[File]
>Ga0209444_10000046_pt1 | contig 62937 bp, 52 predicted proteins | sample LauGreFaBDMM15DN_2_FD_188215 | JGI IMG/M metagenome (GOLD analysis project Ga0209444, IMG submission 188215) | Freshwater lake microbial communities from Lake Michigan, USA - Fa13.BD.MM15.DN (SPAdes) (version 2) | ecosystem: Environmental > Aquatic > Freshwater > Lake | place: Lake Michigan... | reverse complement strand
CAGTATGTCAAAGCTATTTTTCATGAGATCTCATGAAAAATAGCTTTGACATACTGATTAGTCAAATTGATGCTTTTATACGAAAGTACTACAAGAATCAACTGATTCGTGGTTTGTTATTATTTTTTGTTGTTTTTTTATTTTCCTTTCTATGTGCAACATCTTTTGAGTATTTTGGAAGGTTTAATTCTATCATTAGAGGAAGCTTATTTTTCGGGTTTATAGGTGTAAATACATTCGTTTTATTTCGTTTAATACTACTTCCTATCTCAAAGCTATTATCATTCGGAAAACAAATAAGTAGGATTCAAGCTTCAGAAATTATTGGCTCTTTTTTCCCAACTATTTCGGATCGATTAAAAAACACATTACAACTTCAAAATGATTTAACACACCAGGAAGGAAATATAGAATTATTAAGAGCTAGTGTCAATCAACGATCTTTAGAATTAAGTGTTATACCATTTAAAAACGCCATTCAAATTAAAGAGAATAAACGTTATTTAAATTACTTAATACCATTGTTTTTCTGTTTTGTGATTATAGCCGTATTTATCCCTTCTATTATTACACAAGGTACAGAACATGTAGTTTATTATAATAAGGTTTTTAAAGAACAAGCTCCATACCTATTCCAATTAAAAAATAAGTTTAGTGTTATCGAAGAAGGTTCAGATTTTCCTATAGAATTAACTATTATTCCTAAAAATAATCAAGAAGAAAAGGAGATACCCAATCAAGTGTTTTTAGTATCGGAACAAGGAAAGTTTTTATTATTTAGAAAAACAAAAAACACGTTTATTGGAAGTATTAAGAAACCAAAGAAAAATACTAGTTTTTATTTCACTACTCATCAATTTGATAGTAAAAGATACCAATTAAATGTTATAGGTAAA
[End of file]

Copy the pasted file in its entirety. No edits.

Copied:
>Ga0209444_10000046_pt1 | contig 62937 bp, 52 predicted proteins | sample LauGreFaBDMM15DN_2_FD_188215 | JGI IMG/M metagenome (GOLD analysis project Ga0209444, IMG submission 188215) | Freshwater lake microbial communities from Lake Michigan, USA - Fa13.BD.MM15.DN (SPAdes) (version 2) | ecosystem: Environmental > Aquatic > Freshwater > Lake | place: Lake Michigan... | reverse complement strand
CAGTATGTCAAAGCTATTTTTCATGAGATCTCATGAAAAATAGCTTTGACATACTGATTAGTCAAATTGATGCTTTTATACGAAAGTACTACAAGAATCAACTGATTCGTGGTTTGTTATTATTTTTTGTTGTTTTTTTATTTTCCTTTCTATGTGCAACATCTTTTGAGTATTTTGGAAGGTTTAATTCTATCATTAGAGGAAGCTTATTTTTCGGGTTTATAGGTGTAAATACATTCGTTTTATTTCGTTTAATACTACTTCCTATCTCAAAGCTATTATCATTCGGAAAACAAATAAGTAGGATTCAAGCTTCAGAAATTATTGGCTCTTTTTTCCCAACTATTTCGGATCGATTAAAAAACACATTACAACTTCAAAATGATTTAACACACCAGGAAGGAAATATAGAATTATTAAGAGCTAGTGTCAATCAACGATCTTTAGAATTAAGTGTTATACCATTTAAAAACGCCATTCAAATTAAAGAGAATAAACGTTATTTAAATTACTTAATACCATTGTTTTTCTGTTTTGTGATTATAGCCGTATTTATCCCTTCTATTATTACACAAGGTACAGAACATGTAGTTTATTATAATAAGGTTTTTAAAGAACAAGCTCCATACCTATTCCAATTAAAAAATAAGTTTAGTGTTATCGAAGAAGGTTCAGATTTTCCTATAGAATTAACTATTATTCCTAAAAATAATCAAGAAGAAAAGGAGATACCCAATCAAGTGTTTTTAGTATCGGAACAAGGAAAGTTTTTATTATTTAGAAAAACAAAAAACACGTTTATTGGAAGTATTAAGAAACCAAAGAAAAATACTAGTTTTTATTTCACTACTCATCAATTTGATAGTAAAAGATACCAATTAAATGTTATAGGTAAA